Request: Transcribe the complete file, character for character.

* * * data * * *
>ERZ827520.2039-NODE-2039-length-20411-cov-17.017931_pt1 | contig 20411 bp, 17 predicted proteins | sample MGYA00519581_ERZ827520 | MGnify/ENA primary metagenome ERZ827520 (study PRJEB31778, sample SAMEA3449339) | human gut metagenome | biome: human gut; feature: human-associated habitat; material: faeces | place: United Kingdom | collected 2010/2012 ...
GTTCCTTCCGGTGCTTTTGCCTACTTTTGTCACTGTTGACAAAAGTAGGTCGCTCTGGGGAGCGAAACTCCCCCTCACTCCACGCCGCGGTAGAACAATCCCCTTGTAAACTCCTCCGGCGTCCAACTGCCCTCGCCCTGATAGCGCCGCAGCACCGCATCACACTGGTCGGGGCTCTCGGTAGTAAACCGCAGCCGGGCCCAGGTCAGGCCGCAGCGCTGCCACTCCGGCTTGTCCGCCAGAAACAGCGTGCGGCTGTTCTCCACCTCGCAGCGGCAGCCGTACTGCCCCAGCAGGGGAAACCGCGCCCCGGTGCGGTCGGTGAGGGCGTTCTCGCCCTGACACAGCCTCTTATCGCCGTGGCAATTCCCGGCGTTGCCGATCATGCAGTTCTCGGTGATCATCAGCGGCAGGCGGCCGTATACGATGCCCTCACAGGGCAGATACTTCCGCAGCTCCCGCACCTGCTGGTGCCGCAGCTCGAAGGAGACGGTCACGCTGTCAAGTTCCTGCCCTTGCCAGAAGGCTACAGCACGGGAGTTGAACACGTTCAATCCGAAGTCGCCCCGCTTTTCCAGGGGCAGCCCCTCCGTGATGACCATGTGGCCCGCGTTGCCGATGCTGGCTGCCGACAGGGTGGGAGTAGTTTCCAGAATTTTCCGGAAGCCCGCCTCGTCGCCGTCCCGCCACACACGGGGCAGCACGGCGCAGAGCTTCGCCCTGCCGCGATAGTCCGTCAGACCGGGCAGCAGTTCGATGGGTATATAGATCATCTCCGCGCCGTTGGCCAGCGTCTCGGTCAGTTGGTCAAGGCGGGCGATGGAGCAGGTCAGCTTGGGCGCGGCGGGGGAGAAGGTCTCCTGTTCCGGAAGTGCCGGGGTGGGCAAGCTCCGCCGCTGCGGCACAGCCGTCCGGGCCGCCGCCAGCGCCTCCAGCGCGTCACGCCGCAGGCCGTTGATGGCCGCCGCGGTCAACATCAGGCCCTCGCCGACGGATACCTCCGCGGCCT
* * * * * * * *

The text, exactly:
>ERZ827520.2039-NODE-2039-length-20411-cov-17.017931_pt1 | contig 20411 bp, 17 predicted proteins | sample MGYA00519581_ERZ827520 | MGnify/ENA primary metagenome ERZ827520 (study PRJEB31778, sample SAMEA3449339) | human gut metagenome | biome: human gut; feature: human-associated habitat; material: faeces | place: United Kingdom | collected 2010/2012 ...
GTTCCTTCCGGTGCTTTTGCCTACTTTTGTCACTGTTGACAAAAGTAGGTCGCTCTGGGGAGCGAAACTCCCCCTCACTCCACGCCGCGGTAGAACAATCCCCTTGTAAACTCCTCCGGCGTCCAACTGCCCTCGCCCTGATAGCGCCGCAGCACCGCATCACACTGGTCGGGGCTCTCGGTAGTAAACCGCAGCCGGGCCCAGGTCAGGCCGCAGCGCTGCCACTCCGGCTTGTCCGCCAGAAACAGCGTGCGGCTGTTCTCCACCTCGCAGCGGCAGCCGTACTGCCCCAGCAGGGGAAACCGCGCCCCGGTGCGGTCGGTGAGGGCGTTCTCGCCCTGACACAGCCTCTTATCGCCGTGGCAATTCCCGGCGTTGCCGATCATGCAGTTCTCGGTGATCATCAGCGGCAGGCGGCCGTATACGATGCCCTCACAGGGCAGATACTTCCGCAGCTCCCGCACCTGCTGGTGCCGCAGCTCGAAGGAGACGGTCACGCTGTCAAGTTCCTGCCCTTGCCAGAAGGCTACAGCACGGGAGTTGAACACGTTCAATCCGAAGTCGCCCCGCTTTTCCAGGGGCAGCCCCTCCGTGATGACCATGTGGCCCGCGTTGCCGATGCTGGCTGCCGACAGGGTGGGAGTAGTTTCCAGAATTTTCCGGAAGCCCGCCTCGTCGCCGTCCCGCCACACACGGGGCAGCACGGCGCAGAGCTTCGCCCTGCCGCGATAGTCCGTCAGACCGGGCAGCAGTTCGATGGGTATATAGATCATCTCCGCGCCGTTGGCCAGCGTCTCGGTCAGTTGGTCAAGGCGGGCGATGGAGCAGGTCAGCTTGGGCGCGGCGGGGGAGAAGGTCTCCTGTTCCGGAAGTGCCGGGGTGGGCAAGCTCCGCCGCTGCGGCACAGCCGTCCGGGCCGCCGCCAGCGCCTCCAGCGCGTCACGCCGCAGGCCGTTGATGGCCGCCGCGGTCAACATCAGGCCCTCGCCGACGGATACCTCCGCGGCCT